You can download the 1-inch grid print version and a complete zip with everything in it from the patreon (they’re big files and patreon’s servers are much faster than mine).
Be sure to check out the DM notes if nothing else. There’s lore about the distillery, which makes the world’s most godawful hooch, the mysterious guy who lives in the manor house, and the island’s only tree. There’s also an idea for an adventure that’s inspired by a Clint Eastwood movie. Anyway, I hope it helps!
In the past, I normally haven’t done two really big maps in a row, but I’m starting to realize that’s coward talk. Next up is the most dwarven area of the dwarven city of Brazenthrone: the Anvil Quarter. Prepare your beard.
EDIT: I think this is my 72nd map. 72 in a year seems like a decent start.
First of all: yes, that is seriously my phone. Now you know. I’m the last person on earth with a phone that folds in half. I’ll give you a minute to finish laughing.
All good? Okay, so these are the pencils for most of the merchants’ trade port island. There are a number of smaller outlying islands, plus upper and lower floors for a few buildings, but my camera is dying and I had to fight with it just to get this picture, so the rest will have to wait.
The island has around 50 buildings, including three taverns, a brothel, a lighthouse, a distillery and a number of traders’ warehouses. I was reading about Port Royal, a town in Jamaica that used to be a pirate hangout. In its heyday, it was flooded with money and prostitutes and had around one bar for every ten residents. This will be that kind of place.
This map was chosen by the Cartographic Congress, based on the proposal by Senator Parker. Originally, I wasn’t sure how I’d combine a castle and a lighthouse, but I really like how it turned out.
Torchguard is built on a rocky outcropping in the middle of a harbor. This puts it in a good position to defend against attacks by sea, but it also makes it a thing that ships might run into at night. Thus, the lighthouse atop the keep. An array of artillery, as well as docks to host its own fleet, help Torchguard keep unwanted ships from marauding the surrounding city.
Next up is Brazenthrone’s Common Quarter. It’s one of the bigger parts of the city and it’ll take a little while to draw, but I’ll give you some work-in-progress pics along the way.
Also, something I wanted to share: the other day, I went to the dentist and I had to fill out a form, which had a space for “occupation.” Writing “Fantasy Cartographer” on that line was one of the sweetest, most delicious moments of my life. I still can’t believe I do this. My god. Thank you so much.
There’s an annotated version of this map and DM notes available to patrons.
This is the bottom of Brazenthrone, as far down as the city goes. While dwarves aren’t typically a nautically-inclined people, they’re happy to trade with those who are and deep gnome, drow and orog merchants come here to do business. The thing across the harbor’s entrance is a chain boom, which can be raised or lowered to control access to the outpost.
Next up is the map chosen by last month’s Cartographic Congress, the harbor fortress of Torchguard. Like the Underdark Outpost, it’s looking like it’s going to be bigger than I’d originally planned. It might actually be approaching the size of Neuschwanstein.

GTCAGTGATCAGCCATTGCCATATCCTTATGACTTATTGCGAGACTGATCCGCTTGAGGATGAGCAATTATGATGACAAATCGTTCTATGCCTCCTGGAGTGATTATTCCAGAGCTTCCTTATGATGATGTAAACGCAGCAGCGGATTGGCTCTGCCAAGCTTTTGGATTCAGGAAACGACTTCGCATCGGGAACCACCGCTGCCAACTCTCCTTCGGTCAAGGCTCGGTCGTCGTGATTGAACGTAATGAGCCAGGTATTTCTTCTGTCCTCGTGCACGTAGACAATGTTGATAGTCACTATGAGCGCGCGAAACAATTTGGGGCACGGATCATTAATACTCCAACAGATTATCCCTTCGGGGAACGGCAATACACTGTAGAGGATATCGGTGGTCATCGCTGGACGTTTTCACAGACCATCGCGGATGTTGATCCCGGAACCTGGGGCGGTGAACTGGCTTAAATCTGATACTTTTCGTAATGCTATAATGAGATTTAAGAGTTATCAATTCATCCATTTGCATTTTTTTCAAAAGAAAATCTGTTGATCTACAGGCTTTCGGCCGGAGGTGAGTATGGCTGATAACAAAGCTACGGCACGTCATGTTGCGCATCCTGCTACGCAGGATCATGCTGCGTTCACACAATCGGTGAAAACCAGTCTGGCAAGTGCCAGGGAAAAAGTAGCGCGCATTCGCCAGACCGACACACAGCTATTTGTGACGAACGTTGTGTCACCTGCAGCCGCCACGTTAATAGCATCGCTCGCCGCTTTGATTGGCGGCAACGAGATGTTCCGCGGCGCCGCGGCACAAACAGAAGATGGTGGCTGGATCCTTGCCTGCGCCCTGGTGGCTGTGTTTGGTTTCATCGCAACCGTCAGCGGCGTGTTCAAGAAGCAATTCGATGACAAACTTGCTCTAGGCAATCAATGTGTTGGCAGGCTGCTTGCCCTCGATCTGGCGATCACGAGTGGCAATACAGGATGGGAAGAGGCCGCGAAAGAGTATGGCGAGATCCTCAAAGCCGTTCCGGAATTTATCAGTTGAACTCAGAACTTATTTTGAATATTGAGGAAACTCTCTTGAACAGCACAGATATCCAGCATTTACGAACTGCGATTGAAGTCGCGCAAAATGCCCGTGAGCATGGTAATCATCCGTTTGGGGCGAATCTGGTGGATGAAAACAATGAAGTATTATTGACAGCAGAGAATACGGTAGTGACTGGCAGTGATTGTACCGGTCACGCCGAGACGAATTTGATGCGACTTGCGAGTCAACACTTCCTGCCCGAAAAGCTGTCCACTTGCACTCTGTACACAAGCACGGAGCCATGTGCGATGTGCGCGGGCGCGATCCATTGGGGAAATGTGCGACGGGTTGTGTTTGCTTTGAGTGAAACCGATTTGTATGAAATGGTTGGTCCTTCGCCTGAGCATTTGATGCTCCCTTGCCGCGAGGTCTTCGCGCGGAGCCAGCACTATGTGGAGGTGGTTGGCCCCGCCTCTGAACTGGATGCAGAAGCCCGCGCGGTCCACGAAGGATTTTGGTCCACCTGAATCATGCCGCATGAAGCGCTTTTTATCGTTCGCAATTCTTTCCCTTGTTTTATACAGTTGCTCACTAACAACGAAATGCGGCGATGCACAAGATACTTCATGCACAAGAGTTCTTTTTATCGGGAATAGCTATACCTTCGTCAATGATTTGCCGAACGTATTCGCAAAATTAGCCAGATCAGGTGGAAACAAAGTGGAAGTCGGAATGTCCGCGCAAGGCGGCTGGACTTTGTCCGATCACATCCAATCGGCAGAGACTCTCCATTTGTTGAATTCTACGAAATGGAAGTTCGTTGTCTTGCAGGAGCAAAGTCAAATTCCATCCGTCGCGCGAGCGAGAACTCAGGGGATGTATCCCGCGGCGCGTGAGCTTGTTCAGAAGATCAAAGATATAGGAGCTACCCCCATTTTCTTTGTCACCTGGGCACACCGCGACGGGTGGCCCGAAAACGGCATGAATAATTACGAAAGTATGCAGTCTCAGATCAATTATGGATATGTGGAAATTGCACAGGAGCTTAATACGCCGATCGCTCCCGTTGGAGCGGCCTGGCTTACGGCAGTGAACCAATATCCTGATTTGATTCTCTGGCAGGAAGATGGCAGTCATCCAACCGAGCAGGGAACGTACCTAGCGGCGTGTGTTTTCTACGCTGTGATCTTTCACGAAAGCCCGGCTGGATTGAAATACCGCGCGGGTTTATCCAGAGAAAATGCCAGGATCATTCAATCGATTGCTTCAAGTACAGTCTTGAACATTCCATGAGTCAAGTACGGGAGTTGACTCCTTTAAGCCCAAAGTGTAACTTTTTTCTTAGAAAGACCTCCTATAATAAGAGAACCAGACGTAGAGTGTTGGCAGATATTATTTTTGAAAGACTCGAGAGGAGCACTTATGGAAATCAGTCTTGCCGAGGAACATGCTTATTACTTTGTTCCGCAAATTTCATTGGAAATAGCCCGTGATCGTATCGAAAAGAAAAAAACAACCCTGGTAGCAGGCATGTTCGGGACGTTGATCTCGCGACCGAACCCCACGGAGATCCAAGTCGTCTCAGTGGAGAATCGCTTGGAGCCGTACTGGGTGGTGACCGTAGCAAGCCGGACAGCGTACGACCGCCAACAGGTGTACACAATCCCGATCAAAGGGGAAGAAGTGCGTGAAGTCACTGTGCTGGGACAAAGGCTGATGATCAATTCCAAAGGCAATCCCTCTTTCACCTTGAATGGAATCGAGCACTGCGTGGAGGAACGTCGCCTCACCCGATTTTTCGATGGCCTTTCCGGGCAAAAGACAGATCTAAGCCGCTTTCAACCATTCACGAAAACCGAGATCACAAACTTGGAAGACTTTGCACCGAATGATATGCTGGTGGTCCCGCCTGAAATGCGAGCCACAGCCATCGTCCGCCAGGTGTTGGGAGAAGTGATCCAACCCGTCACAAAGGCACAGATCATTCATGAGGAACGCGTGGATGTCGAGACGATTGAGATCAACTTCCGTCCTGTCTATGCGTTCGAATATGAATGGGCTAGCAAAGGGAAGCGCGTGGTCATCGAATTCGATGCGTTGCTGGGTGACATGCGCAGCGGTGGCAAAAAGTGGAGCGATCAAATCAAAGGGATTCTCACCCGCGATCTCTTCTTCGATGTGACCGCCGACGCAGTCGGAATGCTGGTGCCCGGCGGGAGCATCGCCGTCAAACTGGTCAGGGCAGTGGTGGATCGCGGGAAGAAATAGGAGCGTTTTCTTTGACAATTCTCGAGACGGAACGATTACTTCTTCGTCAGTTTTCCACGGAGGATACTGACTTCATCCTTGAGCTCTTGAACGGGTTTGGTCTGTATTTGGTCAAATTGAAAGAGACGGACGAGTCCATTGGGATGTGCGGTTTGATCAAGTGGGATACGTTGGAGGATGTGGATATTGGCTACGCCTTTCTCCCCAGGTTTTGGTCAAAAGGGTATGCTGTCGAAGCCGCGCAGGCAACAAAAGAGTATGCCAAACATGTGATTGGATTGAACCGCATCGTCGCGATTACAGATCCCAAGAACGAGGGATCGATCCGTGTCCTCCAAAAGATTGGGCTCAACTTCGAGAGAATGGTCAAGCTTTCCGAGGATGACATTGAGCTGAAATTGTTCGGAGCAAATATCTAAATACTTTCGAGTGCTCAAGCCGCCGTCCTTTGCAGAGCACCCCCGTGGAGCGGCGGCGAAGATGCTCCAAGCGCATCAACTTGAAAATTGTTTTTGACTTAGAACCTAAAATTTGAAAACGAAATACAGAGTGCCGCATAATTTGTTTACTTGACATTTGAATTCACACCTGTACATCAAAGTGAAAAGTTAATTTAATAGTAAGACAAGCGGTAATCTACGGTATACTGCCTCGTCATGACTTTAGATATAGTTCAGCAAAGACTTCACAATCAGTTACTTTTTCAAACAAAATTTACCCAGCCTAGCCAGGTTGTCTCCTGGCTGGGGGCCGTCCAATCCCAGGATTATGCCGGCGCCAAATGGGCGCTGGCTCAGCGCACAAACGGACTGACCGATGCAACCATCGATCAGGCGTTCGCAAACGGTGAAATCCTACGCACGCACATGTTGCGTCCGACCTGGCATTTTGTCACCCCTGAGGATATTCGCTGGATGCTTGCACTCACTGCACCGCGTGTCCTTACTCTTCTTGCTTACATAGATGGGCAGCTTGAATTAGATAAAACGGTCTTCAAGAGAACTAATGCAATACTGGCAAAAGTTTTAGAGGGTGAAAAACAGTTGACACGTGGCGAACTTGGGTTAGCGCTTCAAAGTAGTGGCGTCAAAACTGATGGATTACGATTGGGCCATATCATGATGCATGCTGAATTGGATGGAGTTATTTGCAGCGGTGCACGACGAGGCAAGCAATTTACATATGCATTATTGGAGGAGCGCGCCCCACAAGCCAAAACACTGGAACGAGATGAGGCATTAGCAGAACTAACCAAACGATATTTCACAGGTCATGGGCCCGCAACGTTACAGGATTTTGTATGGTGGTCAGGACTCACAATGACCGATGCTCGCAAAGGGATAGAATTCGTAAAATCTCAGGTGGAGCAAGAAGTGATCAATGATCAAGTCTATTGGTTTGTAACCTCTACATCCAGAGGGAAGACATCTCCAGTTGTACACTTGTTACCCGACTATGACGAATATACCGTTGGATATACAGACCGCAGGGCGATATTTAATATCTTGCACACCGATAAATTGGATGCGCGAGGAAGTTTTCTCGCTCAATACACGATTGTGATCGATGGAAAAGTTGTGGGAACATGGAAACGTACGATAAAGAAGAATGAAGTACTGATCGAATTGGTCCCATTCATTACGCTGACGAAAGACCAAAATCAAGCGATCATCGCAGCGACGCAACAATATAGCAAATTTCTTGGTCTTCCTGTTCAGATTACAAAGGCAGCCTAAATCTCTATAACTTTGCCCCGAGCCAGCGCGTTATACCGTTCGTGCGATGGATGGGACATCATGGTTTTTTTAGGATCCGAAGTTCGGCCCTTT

I suppose it wouldn’t be the first time I made modest plans and then went way overboard. I originally planned for the Great Hall of Brazenthrone to be four floors before I added another two. And that’s the biggest map I’ve ever made. How do you look at that and think, “It could be bigger?” Well, anyway, I hope you’re cool with that because I’m probably not going to stop.
Here’s the final map of Tortuga: the overview. The image above is the gridless version because I think it looks better. I’m not sure why. Here’s the gridded map.
Also, I’m giving away the DM notes on this one because they explain some important things about this map, as well as my thoughts on the ways it can be used in a campaign (especially as a traveling home city for PCs). Here they are:
So, now that the six-story turtle town is out of the way, it’s time to start on something much, much bigger: Brazenthrone. I’ll have a map of the layout of the city up on Monday.
A zaratan is a giant turtle that sleeps for years at a time. They often come to look like islands, with plants and even trees growing from their backs. Sometimes, people– knowingly or unknowingly– inhabit those “islands.” The main problem with living on a zaratan is this: when they get hungry, they wake up and look for food. And when they look for food, they dive. Which is catastrophic for anyone living on the creature’s back. So, in order to prevent this, the zaratan must be fed. Even sleeping, it will eat anything coming into its mouth. The town of Tortuga is well-prepared to handle this, having a small fleet of fishing boats and a large crane to deliver their offerings.
The idea for this map came from a patron, who suggested a city on a zaratan. That’s been done before, of course, but it’s typically a small village with a few huts. I thought it’d be interesting to make the most overpopulated zaratan ever.
My idea was that the town of Tortuga grew so much that they had to keep building higher and higher, which necessitated constructing the wooden deck on their host’s back. After all, it’s hard to build a solid foundation on a curved surface, especially when you can’t dig or drill down into it without pissing off a creature that can bite the head off a storm giant.